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Scott F. Aikin [84]Scott Aikin [56]Scott Forrest Aikin [2]
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Scott Aikin
Vanderbilt University
  1. Political Argument in a Polarized Age.Scott Aikin & Robert B. Talisse - 2020 - Medford, MA, USA: Polity.
  2.  80
    Deep Disagreement, the Dark Enlightenment, and the Rhetoric of the Red Pill.Scott F. Aikin - 2019 - Journal of Applied Philosophy 36 (3):420-435.
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  3. Epistemology and the Regress Problem.Scott F. Aikin - 2010 - Routledge.
    In the last decade, the familiar problem of the regress of reasons has returned to prominent consideration in epistemology. And with the return of the problem, evaluation of the options available for its solution is begun anew. Reason’s regress problem, roughly put, is that if one has good reasons to believe something, one must have good reason to hold those reasons are good. And for those reasons, one must have further reasons to hold they are good, and so a regress (...)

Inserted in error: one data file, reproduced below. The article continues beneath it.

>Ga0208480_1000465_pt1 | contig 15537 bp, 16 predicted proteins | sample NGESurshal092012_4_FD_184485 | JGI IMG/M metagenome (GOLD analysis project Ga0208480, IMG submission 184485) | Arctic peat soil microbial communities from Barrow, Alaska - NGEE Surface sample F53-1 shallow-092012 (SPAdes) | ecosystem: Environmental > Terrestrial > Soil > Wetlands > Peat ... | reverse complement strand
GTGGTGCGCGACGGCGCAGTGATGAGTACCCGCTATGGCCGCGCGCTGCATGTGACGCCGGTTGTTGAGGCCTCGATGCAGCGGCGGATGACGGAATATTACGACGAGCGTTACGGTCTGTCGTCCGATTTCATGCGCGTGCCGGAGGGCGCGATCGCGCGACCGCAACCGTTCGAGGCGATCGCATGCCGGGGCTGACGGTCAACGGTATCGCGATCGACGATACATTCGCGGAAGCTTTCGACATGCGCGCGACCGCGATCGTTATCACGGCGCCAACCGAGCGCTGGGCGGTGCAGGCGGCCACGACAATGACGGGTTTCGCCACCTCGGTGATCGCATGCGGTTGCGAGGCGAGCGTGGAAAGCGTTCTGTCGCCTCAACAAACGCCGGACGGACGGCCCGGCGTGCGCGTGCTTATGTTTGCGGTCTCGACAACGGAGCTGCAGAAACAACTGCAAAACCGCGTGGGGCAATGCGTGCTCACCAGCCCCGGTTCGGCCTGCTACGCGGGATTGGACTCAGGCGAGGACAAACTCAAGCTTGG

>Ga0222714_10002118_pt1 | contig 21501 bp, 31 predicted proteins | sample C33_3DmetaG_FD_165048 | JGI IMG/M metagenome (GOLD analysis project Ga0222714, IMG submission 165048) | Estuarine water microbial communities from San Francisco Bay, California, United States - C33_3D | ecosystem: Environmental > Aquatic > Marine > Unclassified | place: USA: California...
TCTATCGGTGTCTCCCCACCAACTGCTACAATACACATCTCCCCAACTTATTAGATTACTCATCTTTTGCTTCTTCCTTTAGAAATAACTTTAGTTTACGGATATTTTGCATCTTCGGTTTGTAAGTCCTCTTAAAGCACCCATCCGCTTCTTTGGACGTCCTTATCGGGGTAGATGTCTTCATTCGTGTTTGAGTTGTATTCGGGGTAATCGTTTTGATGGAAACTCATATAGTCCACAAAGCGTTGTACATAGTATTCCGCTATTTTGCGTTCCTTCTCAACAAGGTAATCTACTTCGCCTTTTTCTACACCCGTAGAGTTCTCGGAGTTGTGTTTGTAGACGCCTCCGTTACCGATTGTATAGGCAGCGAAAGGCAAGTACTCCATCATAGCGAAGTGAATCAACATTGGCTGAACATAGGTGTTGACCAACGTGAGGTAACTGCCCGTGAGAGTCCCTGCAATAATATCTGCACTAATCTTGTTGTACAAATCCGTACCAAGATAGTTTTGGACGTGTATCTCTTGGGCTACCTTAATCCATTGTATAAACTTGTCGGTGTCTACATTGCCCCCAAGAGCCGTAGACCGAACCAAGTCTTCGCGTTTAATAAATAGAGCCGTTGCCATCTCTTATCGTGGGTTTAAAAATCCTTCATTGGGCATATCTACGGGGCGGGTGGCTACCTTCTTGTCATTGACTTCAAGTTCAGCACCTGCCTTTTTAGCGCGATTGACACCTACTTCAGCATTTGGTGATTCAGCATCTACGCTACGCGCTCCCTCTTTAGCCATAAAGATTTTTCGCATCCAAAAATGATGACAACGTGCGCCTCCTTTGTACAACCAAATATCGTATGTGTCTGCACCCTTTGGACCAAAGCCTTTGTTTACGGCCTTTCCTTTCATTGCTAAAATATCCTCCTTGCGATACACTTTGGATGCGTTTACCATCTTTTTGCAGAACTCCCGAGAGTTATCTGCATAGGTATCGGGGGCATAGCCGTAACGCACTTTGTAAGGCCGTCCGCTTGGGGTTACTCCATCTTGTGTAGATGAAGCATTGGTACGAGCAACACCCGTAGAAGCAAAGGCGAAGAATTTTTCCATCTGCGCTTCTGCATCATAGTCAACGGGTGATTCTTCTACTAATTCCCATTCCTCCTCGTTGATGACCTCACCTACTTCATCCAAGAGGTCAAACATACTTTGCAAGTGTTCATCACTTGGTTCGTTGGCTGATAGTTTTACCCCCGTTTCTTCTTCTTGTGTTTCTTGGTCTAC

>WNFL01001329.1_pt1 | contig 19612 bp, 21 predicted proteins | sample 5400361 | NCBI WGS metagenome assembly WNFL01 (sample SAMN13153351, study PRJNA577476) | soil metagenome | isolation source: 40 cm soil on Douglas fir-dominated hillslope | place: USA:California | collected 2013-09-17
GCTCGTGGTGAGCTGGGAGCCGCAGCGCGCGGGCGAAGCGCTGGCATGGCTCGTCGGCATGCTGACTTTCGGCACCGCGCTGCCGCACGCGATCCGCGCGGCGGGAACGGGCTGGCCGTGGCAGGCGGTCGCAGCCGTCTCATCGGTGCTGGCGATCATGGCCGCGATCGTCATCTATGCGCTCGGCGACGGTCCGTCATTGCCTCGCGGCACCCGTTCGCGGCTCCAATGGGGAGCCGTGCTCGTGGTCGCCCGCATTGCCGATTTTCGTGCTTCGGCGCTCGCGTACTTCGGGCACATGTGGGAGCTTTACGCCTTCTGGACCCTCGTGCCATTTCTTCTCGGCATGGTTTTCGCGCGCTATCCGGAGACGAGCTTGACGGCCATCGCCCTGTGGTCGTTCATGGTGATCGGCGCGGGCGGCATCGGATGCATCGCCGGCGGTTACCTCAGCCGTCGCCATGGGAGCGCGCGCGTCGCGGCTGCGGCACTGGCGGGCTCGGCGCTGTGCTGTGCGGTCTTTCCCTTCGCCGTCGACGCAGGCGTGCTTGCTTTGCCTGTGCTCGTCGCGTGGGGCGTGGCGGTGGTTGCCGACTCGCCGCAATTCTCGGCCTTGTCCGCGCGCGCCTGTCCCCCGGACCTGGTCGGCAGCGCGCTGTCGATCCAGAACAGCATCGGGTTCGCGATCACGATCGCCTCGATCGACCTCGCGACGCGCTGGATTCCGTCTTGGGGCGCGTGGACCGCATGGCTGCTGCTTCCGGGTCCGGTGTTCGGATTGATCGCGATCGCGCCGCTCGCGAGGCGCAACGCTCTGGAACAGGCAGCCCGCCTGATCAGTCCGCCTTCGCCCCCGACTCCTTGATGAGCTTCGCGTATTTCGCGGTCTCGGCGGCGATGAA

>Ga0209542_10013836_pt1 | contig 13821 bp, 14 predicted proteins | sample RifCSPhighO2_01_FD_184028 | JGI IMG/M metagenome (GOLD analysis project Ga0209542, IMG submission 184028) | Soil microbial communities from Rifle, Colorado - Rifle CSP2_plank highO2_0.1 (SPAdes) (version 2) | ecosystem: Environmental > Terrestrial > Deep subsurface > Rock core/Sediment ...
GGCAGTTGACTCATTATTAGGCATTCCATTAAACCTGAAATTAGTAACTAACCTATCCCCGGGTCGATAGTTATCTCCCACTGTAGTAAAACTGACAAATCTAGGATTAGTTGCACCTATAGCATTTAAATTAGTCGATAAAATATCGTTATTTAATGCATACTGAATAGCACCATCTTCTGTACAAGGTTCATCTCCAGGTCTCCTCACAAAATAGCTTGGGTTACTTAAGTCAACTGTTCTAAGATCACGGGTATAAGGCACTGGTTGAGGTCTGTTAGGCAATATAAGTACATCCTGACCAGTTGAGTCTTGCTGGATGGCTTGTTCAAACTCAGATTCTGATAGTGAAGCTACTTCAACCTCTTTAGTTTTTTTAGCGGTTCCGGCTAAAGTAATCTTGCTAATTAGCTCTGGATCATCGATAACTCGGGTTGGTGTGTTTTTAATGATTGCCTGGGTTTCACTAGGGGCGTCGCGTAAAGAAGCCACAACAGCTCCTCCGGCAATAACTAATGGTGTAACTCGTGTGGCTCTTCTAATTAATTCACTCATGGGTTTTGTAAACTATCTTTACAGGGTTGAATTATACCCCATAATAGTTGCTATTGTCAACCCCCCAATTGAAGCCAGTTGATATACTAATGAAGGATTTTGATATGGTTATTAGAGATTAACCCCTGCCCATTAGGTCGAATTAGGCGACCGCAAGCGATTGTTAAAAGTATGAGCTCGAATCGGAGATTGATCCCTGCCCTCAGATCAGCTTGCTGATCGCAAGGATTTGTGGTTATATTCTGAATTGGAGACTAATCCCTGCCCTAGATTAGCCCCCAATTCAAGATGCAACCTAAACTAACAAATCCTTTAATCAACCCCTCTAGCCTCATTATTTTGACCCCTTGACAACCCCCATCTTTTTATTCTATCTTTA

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  4.  85
    Deep Disagreement and the Problem of the Criterion.Scott F. Aikin - 2021 - Topoi 40 (5):1017-1024.
    My objective in this paper is to compare two philosophical problems, the problem of the criterion and the problem of deep disagreement, and note a core similarity which explains why many proposed solutions to these problems seem to fail along similar lines. From this observation, I propose a kind of skeptical solution to the problem of deep disagreement, and this skeptical program has consequences for the problem as it manifests in political epistemology and metaphilosophy.
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  5.  18
    Straw Man Arguments.Scott Aikin & John Casey - 2022 - London, UK: Bloomsbury.
    This book analyses the straw man fallacy and its deployment in philosophical reasoning. While commonly invoked in both academic dialogue and public discourse, it has not until now received the attention it deserves as a rhetorical device. Scott Aikin and John Casey propose that straw manning essentially consists in expressing distorted representations of one's critical interlocutor. To this end, the straw man comprises three dialectical forms, and not only the one that is usually suggested: the straw man, the weak man (...)
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  6. Developing Group-Deliberative Virtues.Scott F. Aikin & J. Caleb Clanton - 2010 - Journal of Applied Philosophy 27 (4):409-424.